Microsoft has been successful in blocking 50 domains that were hijacked by a group of North Korean hackers. The corporation ran a campaign against the cyber-crimes. The domain blocking was done under the federal court order permission. Hackers intended cyber attacks on government officials, researchers, and human rights activists.
The hacker’s group was called Thallium. They tricked users into using Microsoft products and then hack their domains for obtaining sensitive information.
The vice president of Microsoft for customer trust and security Tom Burt said: “This network was used to target victims and then compromise their online accounts, infect their computers, compromise the security of their networks and steal sensitive information. He further added “Based on the Victim’s information, the targets include government employees, university staff members, think tanks, members of the organization focused on world peace and human rights, and individuals that work on nuclear proliferation issues. Most of the targets were based in the USA, as well as Japan and South Korea.
Microsoft has been searching for this group via Digital Crime unite and Threat Intelligence Center. Upon investigation, the Intelligence agency told that “Thallium” also sent spoofed emails to the victims that appeared to be from Microsoft. The main purpose behind the mails is to trick people into exposing their personal information and login credentials. This technique is formally known as Phishing.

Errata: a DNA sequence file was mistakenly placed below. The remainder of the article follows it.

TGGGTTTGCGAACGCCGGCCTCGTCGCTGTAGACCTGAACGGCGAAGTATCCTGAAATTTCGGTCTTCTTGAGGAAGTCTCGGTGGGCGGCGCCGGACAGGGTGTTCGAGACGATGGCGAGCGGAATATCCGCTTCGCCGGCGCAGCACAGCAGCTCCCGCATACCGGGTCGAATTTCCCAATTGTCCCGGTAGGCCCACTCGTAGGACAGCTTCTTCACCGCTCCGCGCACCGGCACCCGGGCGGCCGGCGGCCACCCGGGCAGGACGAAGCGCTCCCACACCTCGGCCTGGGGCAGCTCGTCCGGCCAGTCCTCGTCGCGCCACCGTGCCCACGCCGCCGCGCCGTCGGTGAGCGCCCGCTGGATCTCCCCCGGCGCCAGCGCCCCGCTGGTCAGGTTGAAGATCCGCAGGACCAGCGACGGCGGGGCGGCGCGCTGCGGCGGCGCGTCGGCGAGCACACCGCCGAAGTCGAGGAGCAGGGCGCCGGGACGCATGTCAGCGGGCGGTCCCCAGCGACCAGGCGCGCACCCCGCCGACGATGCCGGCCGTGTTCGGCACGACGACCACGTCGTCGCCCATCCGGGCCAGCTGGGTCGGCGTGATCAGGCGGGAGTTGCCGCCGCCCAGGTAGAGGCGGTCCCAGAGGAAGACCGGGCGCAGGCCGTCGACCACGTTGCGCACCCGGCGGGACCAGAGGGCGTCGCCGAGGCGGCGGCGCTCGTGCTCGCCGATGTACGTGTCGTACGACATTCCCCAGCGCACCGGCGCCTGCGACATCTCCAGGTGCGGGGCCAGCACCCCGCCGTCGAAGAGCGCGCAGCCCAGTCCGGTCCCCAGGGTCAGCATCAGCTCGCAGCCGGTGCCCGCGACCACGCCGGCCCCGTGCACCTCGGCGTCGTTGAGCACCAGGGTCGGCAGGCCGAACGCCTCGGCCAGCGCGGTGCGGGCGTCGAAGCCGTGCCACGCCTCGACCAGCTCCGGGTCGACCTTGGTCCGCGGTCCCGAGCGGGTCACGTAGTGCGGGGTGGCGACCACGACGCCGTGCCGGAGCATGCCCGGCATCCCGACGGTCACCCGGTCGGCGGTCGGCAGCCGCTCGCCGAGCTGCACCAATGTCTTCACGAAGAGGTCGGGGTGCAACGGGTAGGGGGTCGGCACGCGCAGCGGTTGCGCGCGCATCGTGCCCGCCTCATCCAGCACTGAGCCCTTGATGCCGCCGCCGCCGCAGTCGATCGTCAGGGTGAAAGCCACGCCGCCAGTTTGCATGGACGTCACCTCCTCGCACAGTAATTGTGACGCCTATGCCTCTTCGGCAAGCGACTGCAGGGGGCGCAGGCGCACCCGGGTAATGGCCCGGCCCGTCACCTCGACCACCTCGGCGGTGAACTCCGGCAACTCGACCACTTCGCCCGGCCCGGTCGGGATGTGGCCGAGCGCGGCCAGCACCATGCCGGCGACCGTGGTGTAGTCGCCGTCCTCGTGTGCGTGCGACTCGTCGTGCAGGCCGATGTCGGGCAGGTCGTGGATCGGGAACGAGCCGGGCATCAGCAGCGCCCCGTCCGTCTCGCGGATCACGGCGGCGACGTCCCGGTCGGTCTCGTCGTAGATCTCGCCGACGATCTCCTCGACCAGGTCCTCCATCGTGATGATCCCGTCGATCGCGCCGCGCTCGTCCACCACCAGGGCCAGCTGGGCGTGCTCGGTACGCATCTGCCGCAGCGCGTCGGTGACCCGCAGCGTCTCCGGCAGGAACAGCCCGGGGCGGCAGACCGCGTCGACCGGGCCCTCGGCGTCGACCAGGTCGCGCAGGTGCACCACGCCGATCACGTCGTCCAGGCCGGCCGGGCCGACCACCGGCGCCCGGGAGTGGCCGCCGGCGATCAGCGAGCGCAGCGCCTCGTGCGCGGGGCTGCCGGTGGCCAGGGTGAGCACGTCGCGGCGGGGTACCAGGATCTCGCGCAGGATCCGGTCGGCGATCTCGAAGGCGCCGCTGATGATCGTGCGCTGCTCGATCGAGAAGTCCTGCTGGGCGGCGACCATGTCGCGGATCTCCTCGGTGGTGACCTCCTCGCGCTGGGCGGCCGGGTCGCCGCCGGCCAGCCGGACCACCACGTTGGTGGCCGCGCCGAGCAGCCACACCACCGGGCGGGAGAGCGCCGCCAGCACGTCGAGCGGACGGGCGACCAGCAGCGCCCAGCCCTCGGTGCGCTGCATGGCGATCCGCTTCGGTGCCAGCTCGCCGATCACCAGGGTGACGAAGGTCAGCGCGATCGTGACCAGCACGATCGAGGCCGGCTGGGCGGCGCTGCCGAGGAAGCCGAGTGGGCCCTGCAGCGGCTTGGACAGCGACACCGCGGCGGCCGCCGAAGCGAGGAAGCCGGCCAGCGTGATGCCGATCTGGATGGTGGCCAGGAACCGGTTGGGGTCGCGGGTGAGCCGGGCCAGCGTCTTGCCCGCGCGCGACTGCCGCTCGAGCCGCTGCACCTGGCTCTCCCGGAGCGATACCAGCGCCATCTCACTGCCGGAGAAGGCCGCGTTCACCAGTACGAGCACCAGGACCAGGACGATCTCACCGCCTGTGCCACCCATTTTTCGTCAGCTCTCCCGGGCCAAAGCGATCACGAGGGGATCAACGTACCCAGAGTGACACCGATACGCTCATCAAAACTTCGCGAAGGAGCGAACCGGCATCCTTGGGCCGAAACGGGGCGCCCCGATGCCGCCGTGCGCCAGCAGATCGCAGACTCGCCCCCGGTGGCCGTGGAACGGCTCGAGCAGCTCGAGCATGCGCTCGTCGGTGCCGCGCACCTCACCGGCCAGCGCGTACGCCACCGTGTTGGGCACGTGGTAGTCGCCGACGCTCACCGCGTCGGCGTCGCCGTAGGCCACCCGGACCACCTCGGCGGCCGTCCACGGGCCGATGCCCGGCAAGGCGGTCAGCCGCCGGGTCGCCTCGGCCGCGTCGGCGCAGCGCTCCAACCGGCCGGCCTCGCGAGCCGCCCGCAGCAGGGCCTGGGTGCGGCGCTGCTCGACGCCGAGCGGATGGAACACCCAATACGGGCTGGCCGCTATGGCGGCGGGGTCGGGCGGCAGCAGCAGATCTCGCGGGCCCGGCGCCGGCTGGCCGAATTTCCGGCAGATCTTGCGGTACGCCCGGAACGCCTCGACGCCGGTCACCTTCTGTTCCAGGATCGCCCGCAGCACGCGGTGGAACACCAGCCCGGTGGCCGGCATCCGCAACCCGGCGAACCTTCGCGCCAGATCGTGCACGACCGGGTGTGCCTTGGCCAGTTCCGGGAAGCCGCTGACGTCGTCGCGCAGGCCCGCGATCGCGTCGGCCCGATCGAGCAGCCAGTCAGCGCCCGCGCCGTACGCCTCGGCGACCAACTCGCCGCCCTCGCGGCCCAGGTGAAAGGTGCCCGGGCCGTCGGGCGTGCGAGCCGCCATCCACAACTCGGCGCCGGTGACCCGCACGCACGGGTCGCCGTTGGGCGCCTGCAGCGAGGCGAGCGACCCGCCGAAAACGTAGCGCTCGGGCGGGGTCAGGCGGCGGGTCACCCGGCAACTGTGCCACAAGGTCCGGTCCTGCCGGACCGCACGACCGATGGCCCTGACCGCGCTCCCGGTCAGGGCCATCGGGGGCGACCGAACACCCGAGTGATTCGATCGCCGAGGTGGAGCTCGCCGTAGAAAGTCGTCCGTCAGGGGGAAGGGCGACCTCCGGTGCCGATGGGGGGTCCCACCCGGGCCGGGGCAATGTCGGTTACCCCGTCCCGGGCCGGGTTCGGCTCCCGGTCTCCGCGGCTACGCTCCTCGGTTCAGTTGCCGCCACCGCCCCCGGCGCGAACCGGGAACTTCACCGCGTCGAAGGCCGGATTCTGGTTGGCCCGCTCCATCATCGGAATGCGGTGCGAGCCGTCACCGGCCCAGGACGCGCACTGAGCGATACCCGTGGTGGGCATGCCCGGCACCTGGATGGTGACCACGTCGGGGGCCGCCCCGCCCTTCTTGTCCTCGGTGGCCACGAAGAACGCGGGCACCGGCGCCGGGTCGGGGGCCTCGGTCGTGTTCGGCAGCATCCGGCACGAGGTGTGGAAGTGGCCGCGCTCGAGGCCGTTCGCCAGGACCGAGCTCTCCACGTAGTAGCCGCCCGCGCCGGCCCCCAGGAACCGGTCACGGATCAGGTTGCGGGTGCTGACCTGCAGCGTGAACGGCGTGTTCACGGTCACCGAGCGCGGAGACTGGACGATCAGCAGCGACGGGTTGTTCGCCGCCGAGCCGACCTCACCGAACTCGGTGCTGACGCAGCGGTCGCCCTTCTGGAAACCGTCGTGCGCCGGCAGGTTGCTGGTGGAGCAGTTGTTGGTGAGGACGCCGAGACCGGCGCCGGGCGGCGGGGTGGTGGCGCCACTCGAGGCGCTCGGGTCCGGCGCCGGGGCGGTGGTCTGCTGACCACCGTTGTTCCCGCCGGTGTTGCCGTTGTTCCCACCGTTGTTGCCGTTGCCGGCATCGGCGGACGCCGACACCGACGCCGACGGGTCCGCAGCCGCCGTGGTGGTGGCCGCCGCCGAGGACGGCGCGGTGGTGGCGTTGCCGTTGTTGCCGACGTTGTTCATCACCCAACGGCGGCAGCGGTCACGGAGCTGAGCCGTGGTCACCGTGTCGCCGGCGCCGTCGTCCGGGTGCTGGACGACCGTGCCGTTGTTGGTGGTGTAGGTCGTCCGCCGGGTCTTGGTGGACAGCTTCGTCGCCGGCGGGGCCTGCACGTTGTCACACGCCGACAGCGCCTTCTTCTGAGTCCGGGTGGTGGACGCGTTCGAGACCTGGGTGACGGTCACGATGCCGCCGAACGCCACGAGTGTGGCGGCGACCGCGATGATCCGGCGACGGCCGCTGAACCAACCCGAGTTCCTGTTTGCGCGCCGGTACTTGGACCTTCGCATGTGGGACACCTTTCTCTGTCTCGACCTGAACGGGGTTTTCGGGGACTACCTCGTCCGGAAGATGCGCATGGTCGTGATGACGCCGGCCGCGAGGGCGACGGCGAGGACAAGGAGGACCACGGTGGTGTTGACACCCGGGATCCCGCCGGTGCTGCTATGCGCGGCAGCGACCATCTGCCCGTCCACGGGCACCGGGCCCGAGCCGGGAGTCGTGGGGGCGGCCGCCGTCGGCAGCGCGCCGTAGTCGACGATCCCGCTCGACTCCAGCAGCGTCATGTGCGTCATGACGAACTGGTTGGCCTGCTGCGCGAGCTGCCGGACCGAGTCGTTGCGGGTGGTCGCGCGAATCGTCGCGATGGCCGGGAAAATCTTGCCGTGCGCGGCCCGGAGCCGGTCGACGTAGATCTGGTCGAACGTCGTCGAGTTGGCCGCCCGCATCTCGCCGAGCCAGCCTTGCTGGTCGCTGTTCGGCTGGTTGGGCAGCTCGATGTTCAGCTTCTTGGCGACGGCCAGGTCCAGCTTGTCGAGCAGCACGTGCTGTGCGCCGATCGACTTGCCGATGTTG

Burt further explained: “By gathering information about the targeted individual from the social media, public personnel directories from the organization the individual is involved with and other public sources, Thallium can craft a personal spear-phishing email in a way that gives the email credibility to the target.”
Once the victim’s information is obtained by the hackers, they access victims’ contact lists, calendar appointments, emails, and other information. Besides, hackers use unique malicious software for accessing files saved in the victim’s computer.
According to Microsoft, this is the fourth nation-state group hacking attack that the corporation had acted upon. Before this, Iran, China, and Russia made similar hacking moves against Microsoft.